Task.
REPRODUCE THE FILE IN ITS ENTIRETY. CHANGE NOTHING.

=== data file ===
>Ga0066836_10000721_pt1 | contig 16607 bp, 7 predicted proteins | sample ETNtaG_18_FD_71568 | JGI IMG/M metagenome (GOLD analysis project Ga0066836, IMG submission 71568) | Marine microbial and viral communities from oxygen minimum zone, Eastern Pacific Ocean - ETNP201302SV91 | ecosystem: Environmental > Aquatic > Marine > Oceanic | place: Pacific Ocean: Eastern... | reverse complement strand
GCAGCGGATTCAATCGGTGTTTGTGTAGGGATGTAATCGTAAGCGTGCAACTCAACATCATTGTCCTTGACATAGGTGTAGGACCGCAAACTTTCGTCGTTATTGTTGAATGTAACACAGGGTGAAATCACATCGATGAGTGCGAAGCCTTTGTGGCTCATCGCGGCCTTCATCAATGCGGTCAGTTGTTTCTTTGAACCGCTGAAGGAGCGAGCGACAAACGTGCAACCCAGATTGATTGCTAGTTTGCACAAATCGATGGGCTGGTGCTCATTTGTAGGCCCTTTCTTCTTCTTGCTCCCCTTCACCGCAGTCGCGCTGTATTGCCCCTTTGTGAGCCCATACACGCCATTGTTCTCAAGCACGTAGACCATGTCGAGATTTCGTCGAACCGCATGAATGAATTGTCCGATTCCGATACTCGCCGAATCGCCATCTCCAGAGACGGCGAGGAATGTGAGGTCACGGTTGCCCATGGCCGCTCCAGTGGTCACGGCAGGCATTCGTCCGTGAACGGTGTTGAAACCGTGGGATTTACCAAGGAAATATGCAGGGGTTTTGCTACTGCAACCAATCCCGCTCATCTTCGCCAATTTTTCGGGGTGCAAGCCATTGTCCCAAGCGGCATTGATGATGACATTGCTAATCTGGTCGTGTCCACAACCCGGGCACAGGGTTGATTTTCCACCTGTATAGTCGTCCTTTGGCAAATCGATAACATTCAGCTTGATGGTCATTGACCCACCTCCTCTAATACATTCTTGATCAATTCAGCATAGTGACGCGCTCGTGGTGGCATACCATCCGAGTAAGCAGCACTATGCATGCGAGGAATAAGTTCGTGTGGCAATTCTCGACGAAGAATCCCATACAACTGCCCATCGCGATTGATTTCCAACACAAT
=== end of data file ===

>Ga0066836_10000721_pt1 | contig 16607 bp, 7 predicted proteins | sample ETNtaG_18_FD_71568 | JGI IMG/M metagenome (GOLD analysis project Ga0066836, IMG submission 71568) | Marine microbial and viral communities from oxygen minimum zone, Eastern Pacific Ocean - ETNP201302SV91 | ecosystem: Environmental > Aquatic > Marine > Oceanic | place: Pacific Ocean: Eastern... | reverse complement strand
GCAGCGGATTCAATCGGTGTTTGTGTAGGGATGTAATCGTAAGCGTGCAACTCAACATCATTGTCCTTGACATAGGTGTAGGACCGCAAACTTTCGTCGTTATTGTTGAATGTAACACAGGGTGAAATCACATCGATGAGTGCGAAGCCTTTGTGGCTCATCGCGGCCTTCATCAATGCGGTCAGTTGTTTCTTTGAACCGCTGAAGGAGCGAGCGACAAACGTGCAACCCAGATTGATTGCTAGTTTGCACAAATCGATGGGCTGGTGCTCATTTGTAGGCCCTTTCTTCTTCTTGCTCCCCTTCACCGCAGTCGCGCTGTATTGCCCCTTTGTGAGCCCATACACGCCATTGTTCTCAAGCACGTAGACCATGTCGAGATTTCGTCGAACCGCATGAATGAATTGTCCGATTCCGATACTCGCCGAATCGCCATCTCCAGAGACGGCGAGGAATGTGAGGTCACGGTTGCCCATGGCCGCTCCAGTGGTCACGGCAGGCATTCGTCCGTGAACGGTGTTGAAACCGTGGGATTTACCAAGGAAATATGCAGGGGTTTTGCTACTGCAACCAATCCCGCTCATCTTCGCCAATTTTTCGGGGTGCAAGCCATTGTCCCAAGCGGCATTGATGATGACATTGCTAATCTGGTCGTGTCCACAACCCGGGCACAGGGTTGATTTTCCACCTGTATAGTCGTCCTTTGGCAAATCGATAACATTCAGCTTGATGGTCATTGACCCACCTCCTCTAATACATTCTTGATCAATTCAGCATAGTGACGCGCTCGTGGTGGCATACCATCCGAGTAAGCAGCACTATGCATGCGAGGAATAAGTTCGTGTGGCAATTCTCGACGAAGAATCCCATACAACTGCCCATCGCGATTGATTTCCAACACAAT